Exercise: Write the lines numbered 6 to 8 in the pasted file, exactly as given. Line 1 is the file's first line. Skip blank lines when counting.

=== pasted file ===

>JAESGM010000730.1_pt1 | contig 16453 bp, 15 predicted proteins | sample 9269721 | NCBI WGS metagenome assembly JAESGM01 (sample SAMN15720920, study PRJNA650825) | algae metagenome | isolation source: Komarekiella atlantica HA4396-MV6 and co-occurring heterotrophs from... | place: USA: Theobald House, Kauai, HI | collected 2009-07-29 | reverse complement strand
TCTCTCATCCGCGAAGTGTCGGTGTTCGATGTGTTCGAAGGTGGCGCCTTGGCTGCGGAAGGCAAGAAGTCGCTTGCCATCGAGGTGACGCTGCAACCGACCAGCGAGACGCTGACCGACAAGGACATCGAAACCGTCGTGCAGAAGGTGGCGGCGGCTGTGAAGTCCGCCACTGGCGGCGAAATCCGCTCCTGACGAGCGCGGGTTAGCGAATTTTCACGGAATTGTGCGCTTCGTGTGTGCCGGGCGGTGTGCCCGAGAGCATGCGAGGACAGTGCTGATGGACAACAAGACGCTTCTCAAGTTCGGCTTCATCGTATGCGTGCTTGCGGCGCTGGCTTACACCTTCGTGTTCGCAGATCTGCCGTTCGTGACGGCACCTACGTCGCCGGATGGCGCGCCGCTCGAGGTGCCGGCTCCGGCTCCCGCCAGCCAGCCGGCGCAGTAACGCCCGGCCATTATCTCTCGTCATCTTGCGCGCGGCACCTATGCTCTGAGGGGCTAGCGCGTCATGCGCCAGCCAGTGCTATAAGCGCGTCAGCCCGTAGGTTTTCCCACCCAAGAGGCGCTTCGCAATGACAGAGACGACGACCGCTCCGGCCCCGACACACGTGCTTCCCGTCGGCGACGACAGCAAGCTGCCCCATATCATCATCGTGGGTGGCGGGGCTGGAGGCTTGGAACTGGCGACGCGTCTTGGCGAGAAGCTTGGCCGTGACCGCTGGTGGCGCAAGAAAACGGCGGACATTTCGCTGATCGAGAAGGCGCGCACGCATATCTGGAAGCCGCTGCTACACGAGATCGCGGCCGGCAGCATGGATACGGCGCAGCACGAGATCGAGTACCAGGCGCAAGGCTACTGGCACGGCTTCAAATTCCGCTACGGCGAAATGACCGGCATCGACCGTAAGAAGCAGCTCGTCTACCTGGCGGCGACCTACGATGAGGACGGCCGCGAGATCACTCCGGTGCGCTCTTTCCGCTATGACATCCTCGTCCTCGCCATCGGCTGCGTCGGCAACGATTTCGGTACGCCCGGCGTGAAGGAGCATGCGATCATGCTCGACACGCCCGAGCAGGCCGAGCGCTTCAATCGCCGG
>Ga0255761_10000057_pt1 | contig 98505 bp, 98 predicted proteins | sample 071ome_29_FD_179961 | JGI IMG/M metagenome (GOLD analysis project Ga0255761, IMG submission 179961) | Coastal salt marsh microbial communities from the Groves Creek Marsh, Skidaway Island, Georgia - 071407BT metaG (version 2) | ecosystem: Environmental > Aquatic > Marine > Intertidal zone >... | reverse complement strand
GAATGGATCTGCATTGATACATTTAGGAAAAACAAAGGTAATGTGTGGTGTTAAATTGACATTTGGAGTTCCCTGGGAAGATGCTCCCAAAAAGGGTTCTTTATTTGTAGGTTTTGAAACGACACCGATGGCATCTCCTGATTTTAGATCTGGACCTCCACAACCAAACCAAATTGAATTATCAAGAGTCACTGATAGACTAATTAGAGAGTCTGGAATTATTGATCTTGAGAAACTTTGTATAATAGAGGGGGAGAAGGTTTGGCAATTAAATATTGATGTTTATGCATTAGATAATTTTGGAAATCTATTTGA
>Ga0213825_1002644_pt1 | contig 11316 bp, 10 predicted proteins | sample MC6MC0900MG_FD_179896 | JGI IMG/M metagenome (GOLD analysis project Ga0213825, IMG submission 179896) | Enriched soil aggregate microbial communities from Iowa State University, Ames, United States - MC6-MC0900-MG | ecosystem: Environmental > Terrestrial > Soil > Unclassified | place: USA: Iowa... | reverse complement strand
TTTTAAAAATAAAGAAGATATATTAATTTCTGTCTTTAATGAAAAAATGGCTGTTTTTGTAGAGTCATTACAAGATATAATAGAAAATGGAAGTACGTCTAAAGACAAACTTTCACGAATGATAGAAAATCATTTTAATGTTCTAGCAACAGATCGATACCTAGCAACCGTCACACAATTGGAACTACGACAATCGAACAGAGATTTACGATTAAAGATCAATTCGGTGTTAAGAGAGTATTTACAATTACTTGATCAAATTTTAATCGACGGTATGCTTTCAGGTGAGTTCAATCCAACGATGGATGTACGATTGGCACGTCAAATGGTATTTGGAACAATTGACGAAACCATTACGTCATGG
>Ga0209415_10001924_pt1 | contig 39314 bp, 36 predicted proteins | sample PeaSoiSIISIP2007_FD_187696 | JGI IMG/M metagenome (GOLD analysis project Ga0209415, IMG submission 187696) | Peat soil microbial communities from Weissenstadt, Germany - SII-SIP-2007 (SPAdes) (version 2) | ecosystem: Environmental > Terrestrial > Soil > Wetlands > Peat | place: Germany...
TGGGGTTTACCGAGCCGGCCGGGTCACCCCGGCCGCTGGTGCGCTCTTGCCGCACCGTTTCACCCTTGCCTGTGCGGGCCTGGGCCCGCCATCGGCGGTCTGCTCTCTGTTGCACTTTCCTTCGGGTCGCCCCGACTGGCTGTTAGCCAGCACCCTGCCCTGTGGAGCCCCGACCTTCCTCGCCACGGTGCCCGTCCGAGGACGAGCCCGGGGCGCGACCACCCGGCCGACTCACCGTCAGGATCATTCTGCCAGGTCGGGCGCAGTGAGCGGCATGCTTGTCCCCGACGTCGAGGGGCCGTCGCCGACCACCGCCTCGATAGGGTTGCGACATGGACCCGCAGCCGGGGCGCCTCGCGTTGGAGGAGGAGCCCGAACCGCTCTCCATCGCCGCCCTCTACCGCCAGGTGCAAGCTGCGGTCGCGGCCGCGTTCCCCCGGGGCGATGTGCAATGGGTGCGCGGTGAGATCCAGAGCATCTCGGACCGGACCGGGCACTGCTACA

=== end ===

TTTTAAAAATAAAGAAGATATATTAATTTCTGTCTTTAATGAAAAAATGGCTGTTTTTGTAGAGTCATTACAAGATATAATAGAAAATGGAAGTACGTCTAAAGACAAACTTTCACGAATGATAGAAAATCATTTTAATGTTCTAGCAACAGATCGATACCTAGCAACCGTCACACAATTGGAACTACGACAATCGAACAGAGATTTACGATTAAAGATCAATTCGGTGTTAAGAGAGTATTTACAATTACTTGATCAAATTTTAATCGACGGTATGCTTTCAGGTGAGTTCAATCCAACGATGGATGTACGATTGGCACGTCAAATGGTATTTGGAACAATTGACGAAACCATTACGTCATGG
>Ga0209415_10001924_pt1 | contig 39314 bp, 36 predicted proteins | sample PeaSoiSIISIP2007_FD_187696 | JGI IMG/M metagenome (GOLD analysis project Ga0209415, IMG submission 187696) | Peat soil microbial communities from Weissenstadt, Germany - SII-SIP-2007 (SPAdes) (version 2) | ecosystem: Environmental > Terrestrial > Soil > Wetlands > Peat | place: Germany...
TGGGGTTTACCGAGCCGGCCGGGTCACCCCGGCCGCTGGTGCGCTCTTGCCGCACCGTTTCACCCTTGCCTGTGCGGGCCTGGGCCCGCCATCGGCGGTCTGCTCTCTGTTGCACTTTCCTTCGGGTCGCCCCGACTGGCTGTTAGCCAGCACCCTGCCCTGTGGAGCCCCGACCTTCCTCGCCACGGTGCCCGTCCGAGGACGAGCCCGGGGCGCGACCACCCGGCCGACTCACCGTCAGGATCATTCTGCCAGGTCGGGCGCAGTGAGCGGCATGCTTGTCCCCGACGTCGAGGGGCCGTCGCCGACCACCGCCTCGATAGGGTTGCGACATGGACCCGCAGCCGGGGCGCCTCGCGTTGGAGGAGGAGCCCGAACCGCTCTCCATCGCCGCCCTCTACCGCCAGGTGCAAGCTGCGGTCGCGGCCGCGTTCCCCCGGGGCGATGTGCAATGGGTGCGCGGTGAGATCCAGAGCATCTCGGACCGGACCGGGCACTGCTACA